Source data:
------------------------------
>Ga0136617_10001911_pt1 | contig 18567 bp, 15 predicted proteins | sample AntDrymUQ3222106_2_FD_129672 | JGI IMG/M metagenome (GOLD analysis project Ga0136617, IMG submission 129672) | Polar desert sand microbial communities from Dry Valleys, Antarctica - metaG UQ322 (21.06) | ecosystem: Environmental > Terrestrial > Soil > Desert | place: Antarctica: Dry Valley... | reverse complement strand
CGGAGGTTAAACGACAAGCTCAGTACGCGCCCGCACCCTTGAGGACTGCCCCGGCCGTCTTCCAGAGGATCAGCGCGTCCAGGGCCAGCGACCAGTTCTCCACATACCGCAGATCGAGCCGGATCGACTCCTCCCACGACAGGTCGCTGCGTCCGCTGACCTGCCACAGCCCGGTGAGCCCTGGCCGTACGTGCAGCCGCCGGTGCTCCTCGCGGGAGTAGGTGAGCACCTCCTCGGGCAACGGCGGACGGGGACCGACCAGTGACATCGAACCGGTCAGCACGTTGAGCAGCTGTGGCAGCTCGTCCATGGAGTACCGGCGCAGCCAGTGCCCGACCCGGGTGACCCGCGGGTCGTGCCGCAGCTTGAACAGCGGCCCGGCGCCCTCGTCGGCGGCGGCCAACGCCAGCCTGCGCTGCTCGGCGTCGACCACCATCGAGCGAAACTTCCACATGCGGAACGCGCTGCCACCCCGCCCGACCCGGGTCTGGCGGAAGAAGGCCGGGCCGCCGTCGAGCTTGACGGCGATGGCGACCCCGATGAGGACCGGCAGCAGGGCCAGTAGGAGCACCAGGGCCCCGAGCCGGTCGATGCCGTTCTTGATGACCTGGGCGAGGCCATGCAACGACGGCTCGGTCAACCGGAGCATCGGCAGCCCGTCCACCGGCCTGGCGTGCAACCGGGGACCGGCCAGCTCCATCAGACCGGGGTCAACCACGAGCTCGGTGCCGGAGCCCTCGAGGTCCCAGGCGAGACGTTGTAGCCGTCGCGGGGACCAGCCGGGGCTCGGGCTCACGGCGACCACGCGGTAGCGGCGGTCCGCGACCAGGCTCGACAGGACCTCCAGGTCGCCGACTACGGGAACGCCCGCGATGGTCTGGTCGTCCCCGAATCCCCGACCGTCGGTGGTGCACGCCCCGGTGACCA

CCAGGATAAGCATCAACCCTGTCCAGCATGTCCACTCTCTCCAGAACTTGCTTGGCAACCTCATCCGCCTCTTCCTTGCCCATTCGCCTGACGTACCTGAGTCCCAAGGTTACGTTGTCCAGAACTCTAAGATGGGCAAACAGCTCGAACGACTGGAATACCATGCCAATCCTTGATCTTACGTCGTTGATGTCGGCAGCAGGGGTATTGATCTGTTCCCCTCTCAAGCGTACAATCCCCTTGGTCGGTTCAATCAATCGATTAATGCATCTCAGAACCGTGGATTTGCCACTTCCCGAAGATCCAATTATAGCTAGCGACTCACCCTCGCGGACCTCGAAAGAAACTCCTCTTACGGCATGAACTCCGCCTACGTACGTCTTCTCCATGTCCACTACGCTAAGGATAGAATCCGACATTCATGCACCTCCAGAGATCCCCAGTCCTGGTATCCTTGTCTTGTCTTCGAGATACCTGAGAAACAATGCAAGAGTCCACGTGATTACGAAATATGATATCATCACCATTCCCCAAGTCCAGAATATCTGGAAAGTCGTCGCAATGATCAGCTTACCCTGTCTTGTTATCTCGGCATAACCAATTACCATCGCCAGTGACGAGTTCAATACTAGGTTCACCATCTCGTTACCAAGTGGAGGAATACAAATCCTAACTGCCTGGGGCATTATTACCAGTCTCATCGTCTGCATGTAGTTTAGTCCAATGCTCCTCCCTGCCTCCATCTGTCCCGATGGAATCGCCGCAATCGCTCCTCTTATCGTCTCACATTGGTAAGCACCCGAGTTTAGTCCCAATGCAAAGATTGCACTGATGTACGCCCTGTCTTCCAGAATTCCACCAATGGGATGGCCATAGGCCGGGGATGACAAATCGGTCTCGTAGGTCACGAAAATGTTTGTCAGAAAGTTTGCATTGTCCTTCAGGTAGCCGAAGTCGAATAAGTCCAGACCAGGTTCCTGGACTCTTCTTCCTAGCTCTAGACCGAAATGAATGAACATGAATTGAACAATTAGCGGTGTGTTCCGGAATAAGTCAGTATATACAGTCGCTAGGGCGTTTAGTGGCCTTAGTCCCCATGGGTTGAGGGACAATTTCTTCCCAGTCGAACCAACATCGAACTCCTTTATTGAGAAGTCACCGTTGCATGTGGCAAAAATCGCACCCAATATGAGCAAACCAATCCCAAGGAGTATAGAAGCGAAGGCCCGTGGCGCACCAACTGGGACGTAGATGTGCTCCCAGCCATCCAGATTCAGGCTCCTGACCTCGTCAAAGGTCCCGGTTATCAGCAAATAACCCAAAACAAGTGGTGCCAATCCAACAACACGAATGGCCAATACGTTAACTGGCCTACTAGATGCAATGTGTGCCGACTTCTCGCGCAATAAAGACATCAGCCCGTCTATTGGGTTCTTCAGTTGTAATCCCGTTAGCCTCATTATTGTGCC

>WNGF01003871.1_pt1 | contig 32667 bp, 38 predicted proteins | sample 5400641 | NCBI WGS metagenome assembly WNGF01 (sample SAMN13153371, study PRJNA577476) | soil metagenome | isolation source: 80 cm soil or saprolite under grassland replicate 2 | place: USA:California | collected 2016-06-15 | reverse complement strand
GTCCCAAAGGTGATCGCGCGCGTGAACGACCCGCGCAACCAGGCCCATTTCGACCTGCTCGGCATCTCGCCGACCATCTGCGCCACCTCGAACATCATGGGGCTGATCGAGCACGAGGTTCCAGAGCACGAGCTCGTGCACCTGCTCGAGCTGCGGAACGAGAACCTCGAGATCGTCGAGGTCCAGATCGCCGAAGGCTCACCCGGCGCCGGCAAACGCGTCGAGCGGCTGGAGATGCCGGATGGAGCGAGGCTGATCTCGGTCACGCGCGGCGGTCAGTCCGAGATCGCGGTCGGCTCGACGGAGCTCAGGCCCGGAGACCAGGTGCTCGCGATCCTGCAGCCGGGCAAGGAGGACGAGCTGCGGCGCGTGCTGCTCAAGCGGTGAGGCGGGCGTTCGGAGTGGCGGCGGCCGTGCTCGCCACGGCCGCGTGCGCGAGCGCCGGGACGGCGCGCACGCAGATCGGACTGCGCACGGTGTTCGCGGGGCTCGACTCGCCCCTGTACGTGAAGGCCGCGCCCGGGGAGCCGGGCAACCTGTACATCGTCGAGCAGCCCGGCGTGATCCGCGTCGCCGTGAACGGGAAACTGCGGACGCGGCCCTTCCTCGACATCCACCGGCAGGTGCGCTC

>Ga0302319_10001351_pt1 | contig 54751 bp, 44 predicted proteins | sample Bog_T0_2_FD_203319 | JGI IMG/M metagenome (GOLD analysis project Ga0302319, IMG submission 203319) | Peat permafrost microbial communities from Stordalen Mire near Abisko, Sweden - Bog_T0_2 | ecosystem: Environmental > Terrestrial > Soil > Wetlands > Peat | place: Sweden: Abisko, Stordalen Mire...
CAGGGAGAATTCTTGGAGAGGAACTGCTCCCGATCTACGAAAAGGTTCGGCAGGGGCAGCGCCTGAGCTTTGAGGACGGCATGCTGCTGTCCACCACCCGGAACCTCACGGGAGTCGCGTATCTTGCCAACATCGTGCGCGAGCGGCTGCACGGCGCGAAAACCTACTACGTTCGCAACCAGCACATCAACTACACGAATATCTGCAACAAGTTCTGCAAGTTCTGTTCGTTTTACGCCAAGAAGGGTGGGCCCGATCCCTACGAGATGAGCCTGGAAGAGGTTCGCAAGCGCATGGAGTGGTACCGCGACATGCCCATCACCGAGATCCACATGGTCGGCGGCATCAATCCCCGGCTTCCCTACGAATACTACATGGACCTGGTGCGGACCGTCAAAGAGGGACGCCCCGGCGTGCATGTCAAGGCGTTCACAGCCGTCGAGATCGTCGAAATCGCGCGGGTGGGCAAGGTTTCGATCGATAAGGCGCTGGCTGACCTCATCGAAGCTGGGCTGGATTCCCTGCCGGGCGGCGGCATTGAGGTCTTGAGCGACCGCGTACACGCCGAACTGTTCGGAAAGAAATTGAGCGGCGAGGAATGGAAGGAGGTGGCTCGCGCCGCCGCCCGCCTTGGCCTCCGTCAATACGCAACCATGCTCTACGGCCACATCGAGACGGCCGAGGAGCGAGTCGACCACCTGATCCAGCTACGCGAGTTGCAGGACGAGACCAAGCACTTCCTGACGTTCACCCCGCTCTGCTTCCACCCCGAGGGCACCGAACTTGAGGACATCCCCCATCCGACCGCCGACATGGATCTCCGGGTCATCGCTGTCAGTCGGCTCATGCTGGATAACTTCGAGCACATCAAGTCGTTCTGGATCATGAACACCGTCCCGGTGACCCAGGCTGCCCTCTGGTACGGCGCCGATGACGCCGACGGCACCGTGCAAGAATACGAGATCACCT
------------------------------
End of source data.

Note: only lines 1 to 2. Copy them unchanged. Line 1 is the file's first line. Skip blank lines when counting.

>Ga0136617_10001911_pt1 | contig 18567 bp, 15 predicted proteins | sample AntDrymUQ3222106_2_FD_129672 | JGI IMG/M metagenome (GOLD analysis project Ga0136617, IMG submission 129672) | Polar desert sand microbial communities from Dry Valleys, Antarctica - metaG UQ322 (21.06) | ecosystem: Environmental > Terrestrial > Soil > Desert | place: Antarctica: Dry Valley... | reverse complement strand
CGGAGGTTAAACGACAAGCTCAGTACGCGCCCGCACCCTTGAGGACTGCCCCGGCCGTCTTCCAGAGGATCAGCGCGTCCAGGGCCAGCGACCAGTTCTCCACATACCGCAGATCGAGCCGGATCGACTCCTCCCACGACAGGTCGCTGCGTCCGCTGACCTGCCACAGCCCGGTGAGCCCTGGCCGTACGTGCAGCCGCCGGTGCTCCTCGCGGGAGTAGGTGAGCACCTCCTCGGGCAACGGCGGACGGGGACCGACCAGTGACATCGAACCGGTCAGCACGTTGAGCAGCTGTGGCAGCTCGTCCATGGAGTACCGGCGCAGCCAGTGCCCGACCCGGGTGACCCGCGGGTCGTGCCGCAGCTTGAACAGCGGCCCGGCGCCCTCGTCGGCGGCGGCCAACGCCAGCCTGCGCTGCTCGGCGTCGACCACCATCGAGCGAAACTTCCACATGCGGAACGCGCTGCCACCCCGCCCGACCCGGGTCTGGCGGAAGAAGGCCGGGCCGCCGTCGAGCTTGACGGCGATGGCGACCCCGATGAGGACCGGCAGCAGGGCCAGTAGGAGCACCAGGGCCCCGAGCCGGTCGATGCCGTTCTTGATGACCTGGGCGAGGCCATGCAACGACGGCTCGGTCAACCGGAGCATCGGCAGCCCGTCCACCGGCCTGGCGTGCAACCGGGGACCGGCCAGCTCCATCAGACCGGGGTCAACCACGAGCTCGGTGCCGGAGCCCTCGAGGTCCCAGGCGAGACGTTGTAGCCGTCGCGGGGACCAGCCGGGGCTCGGGCTCACGGCGACCACGCGGTAGCGGCGGTCCGCGACCAGGCTCGACAGGACCTCCAGGTCGCCGACTACGGGAACGCCCGCGATGGTCTGGTCGTCCCCGAATCCCCGACCGTCGGTGGTGCACGCCCCGGTGACCA